Could Invisibility be a Secret Power?

 
As published in Sybil Magazine, April 2015

As published in Sybil Magazine, April 2015

(#4 of a series of 12 articles on ‘Unlocking Your Sacred Power’)

Nowadays in social media and elsewhere the ‘come out of hiding and step into your power’ message seems to be getting louder and louder. But I often wonder… does this admonishment make us stronger? Or does it offer the message that we have to change who we are, and what we are doing to ‘become’ powerful?

When we see our quiet nature, or our need for privacy or internal time as negative, we buy into the notion that we have a ‘problem’ that needs to be fixed. We adopt another ‘should’ instead of asking who we are and what gifts we possess. We can then become “the woman in hiding,” the shy one “afraid of her own power”, the one who is constantly on the verge of success but “can’t quite make it”.  Instead, we need to stop and question the whole notion that a quality like introversion (or a need for turning inward) is ‘hiding’ – wrong, bad and worthy of shame. And to question the belief that power means being extroverted, ‘having impact’ or being constantly in the spotlight.

What is the truth about declining the spotlight and visibility? Is it the opposite to ‘stepping into our power?’ In the popular Harry Potter series, as he apprentices to become a powerful wizard, Harry is gifted with several secret tools or powers. One of these is the Invisibility Cloak. When he dawns the cloak, he does not lose power. He gains it. He gains the ability to travel great distances without being seen or impeded. He is able to observe conversations without being detected. And it allows him to act on behalf of good in the world without fear of being thwarted by the forces of evil.

Similarly, when we are introverted, or when we chose to remain silent and out of the spotlight, we gain valuable opportunities – to observe, to listen deeply, to gestate, to see the whole, or to quietly prepare until we are ready to speak. As a powerful wizard, Harry doesn’t live his life under the invisibility cloak. But having it and learning to use it wisely gives him an advantage that others lack.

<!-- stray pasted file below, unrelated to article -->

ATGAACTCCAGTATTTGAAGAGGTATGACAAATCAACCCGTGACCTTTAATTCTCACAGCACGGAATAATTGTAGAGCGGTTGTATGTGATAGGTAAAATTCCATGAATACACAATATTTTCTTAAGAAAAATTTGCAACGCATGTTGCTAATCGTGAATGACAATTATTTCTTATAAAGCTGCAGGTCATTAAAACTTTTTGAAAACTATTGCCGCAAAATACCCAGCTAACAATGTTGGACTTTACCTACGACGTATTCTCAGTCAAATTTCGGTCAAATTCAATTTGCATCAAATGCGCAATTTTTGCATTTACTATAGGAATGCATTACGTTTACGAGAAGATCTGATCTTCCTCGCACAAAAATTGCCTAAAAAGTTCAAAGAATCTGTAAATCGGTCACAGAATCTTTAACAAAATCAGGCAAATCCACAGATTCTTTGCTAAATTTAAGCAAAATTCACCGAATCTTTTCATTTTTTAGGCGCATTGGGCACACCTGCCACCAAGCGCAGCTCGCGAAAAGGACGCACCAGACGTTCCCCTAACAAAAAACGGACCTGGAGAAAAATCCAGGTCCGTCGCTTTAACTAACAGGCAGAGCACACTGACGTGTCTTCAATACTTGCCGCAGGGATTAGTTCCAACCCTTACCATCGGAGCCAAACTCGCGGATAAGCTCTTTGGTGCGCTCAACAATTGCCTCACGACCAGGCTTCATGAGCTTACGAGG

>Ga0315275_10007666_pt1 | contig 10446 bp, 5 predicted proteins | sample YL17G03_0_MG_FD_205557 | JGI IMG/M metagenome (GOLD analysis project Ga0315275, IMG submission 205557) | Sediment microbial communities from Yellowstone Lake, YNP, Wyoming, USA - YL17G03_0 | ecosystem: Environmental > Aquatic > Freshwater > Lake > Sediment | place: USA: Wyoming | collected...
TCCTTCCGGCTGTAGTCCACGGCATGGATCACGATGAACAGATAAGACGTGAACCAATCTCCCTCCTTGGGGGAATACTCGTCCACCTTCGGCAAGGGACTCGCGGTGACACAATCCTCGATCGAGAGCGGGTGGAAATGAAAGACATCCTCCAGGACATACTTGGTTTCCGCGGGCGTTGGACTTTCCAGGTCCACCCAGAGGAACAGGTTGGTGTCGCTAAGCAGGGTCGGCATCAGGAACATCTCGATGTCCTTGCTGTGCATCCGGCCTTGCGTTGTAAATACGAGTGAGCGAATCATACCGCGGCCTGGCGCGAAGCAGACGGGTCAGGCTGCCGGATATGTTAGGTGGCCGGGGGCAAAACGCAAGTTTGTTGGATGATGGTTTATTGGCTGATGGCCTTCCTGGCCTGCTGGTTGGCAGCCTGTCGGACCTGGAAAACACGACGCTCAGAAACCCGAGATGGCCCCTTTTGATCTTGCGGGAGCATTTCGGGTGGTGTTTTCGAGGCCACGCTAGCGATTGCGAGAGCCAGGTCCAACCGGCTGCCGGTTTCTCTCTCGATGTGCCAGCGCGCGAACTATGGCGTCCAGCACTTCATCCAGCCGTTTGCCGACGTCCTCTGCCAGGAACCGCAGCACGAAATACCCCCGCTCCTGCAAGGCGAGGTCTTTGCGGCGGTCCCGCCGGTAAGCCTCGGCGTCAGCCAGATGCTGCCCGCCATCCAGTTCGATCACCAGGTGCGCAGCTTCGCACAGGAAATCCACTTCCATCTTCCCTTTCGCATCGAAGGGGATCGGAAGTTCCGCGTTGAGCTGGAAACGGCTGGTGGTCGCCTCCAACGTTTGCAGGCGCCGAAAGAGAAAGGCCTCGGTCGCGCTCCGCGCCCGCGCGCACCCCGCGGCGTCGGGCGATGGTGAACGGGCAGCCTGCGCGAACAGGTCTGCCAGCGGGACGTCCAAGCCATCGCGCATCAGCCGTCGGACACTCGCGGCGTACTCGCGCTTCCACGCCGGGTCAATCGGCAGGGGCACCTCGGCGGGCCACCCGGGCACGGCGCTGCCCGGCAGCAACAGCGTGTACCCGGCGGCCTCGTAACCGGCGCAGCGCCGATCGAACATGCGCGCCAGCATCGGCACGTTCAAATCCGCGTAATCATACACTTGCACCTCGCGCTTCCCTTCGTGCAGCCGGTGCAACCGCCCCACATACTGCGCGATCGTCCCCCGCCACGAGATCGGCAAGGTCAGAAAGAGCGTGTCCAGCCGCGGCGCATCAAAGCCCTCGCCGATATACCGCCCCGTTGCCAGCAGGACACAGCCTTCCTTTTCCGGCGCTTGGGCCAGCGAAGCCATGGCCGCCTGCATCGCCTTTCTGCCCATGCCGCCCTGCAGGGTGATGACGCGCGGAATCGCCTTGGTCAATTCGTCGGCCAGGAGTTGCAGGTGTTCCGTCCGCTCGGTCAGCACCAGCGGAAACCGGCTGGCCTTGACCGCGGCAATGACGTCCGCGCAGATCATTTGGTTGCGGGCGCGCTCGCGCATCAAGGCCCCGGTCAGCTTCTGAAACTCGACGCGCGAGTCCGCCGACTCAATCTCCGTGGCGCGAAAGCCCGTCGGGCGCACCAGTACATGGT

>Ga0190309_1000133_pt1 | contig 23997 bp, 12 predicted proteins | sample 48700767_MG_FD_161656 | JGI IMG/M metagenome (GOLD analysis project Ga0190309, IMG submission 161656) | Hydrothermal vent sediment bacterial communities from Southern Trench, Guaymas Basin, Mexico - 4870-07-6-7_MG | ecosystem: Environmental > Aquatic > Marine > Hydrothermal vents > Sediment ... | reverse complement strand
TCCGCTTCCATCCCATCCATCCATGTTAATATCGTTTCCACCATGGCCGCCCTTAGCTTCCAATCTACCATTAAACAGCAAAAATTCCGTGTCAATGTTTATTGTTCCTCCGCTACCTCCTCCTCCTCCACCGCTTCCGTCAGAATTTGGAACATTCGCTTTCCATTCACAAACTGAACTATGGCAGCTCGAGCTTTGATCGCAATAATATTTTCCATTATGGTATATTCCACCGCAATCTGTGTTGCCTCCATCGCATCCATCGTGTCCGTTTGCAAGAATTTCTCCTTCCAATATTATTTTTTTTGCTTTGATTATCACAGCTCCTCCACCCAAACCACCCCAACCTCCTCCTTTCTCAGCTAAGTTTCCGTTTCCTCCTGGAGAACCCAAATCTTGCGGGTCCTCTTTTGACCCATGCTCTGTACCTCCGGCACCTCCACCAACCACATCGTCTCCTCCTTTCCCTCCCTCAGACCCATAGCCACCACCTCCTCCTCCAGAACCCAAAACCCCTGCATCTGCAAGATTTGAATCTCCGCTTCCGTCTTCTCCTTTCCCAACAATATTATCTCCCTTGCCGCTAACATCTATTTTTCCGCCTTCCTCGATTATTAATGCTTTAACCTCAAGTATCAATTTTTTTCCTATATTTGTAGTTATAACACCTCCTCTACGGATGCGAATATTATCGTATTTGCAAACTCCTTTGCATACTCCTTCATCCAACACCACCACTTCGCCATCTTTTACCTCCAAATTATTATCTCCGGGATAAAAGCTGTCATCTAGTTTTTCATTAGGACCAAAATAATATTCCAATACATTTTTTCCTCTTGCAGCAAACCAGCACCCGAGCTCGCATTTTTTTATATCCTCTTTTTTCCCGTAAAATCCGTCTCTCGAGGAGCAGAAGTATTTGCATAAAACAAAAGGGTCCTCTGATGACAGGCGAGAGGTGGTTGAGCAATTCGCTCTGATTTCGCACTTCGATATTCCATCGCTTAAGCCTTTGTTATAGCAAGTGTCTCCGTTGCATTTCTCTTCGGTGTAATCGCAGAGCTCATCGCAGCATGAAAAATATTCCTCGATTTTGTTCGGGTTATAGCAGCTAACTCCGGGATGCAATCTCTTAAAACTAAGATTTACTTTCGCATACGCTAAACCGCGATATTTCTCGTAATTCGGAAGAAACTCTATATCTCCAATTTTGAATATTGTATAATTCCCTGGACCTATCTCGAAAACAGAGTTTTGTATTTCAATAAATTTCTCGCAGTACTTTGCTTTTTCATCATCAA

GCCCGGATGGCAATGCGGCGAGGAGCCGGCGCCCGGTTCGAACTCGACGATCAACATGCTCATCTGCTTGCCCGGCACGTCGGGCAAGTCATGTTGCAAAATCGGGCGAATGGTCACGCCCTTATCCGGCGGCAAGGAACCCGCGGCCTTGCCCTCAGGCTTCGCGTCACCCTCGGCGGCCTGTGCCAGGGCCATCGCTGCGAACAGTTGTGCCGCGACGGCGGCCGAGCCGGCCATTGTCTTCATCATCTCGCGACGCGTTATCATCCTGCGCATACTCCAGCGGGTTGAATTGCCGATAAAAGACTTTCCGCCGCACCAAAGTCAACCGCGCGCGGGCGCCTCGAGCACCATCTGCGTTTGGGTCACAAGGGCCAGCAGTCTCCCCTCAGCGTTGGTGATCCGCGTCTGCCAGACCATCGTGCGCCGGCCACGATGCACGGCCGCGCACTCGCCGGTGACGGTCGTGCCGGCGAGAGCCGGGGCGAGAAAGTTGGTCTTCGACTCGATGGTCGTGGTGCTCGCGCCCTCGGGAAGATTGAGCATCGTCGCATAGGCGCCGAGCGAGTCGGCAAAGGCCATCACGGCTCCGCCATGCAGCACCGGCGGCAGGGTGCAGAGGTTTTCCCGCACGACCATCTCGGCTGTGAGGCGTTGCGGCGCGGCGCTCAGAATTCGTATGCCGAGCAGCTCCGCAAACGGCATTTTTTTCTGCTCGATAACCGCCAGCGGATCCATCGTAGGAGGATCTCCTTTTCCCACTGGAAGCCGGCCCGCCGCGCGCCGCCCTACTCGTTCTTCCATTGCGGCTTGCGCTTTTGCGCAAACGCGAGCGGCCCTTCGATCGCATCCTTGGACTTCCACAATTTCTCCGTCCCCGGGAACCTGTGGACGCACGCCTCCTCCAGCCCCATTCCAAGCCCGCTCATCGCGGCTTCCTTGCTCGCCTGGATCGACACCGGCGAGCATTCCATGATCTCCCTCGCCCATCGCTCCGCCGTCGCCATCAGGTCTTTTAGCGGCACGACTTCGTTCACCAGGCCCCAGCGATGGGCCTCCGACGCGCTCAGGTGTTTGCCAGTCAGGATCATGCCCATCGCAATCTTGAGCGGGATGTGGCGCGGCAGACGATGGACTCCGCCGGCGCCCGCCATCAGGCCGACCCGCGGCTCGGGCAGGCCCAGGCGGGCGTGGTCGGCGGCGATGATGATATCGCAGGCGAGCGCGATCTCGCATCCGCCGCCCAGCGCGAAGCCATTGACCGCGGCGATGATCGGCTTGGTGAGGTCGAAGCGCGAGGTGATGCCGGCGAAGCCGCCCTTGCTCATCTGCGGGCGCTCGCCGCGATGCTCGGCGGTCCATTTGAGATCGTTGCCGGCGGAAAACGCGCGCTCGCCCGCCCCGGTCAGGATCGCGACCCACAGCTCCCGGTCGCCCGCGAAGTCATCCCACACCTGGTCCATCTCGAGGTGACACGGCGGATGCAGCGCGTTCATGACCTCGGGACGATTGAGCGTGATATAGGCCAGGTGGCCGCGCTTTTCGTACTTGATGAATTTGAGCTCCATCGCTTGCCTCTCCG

I’m not suggesting that women should hide their power or not speak up. But what I’ve learned is that when we’re judging ourselves, when we label our behavior with words like ‘hiding’, we are fighting ourselves. We are denying and pushing away our unique, inherent power. Whether the fullness of your power stuns like the roar of a lion or mesmerizes like the quiet beauty of fireflies against the night sky, it has its own unique nature, needs and rhythms.

If you are pushing yourself to be more visible, or resisting your ‘hiding’ in any way, I invite you to pause and consider this. What secret powers may your invisibility cloak be offering you?

Comments

  1. Walburga Maria Richter says:

    There is a time for both sides. There are times when to be silent, to “hide” is nuturing us, will give us strength and there are times when speaking up, standing up for what we believe in is appropriate and will give us strength, will let us grow into even more of what we are…and so there again is no rule to follow but our heart which knows when it is time to be quiet and when it is time to be in the spotlight and then it’s up to us to follow these impulses this inner wisdom.

  2. I love the gentle, deep way you have approached this topic, Marilyn. The consideration that being ‘invisible’ can be an essential power-position is really important for women to consider. I think of the time of pregnancy, when women generally pull away from the busyness of the world to gestate a new being. If that isn’t an example of power, creating a new life, I don’t know a better one. On a personal note, when I meditated some years ago about why I was living in this rather strange town, one I am not particularly fond of aesthetically, environmentally or politically, I ‘heard’, “Anonymity!” In other words, this setting allowed me to fly under the radar while my original work developed. Every creative process needs time in the ‘dark’ to cultivate something authentic, a new ‘life’ that can genuinely bless the world.

    • Thank you, Andrea! I couldn’t agree with you more about the need to pull away in order to gestate and give birth – whether it’s to a tiny human or a fragile project or next stage of life. Unfortunately, there’s so much fear of the dark, but as you well know, that’s exactly the environment seeds and roots need!

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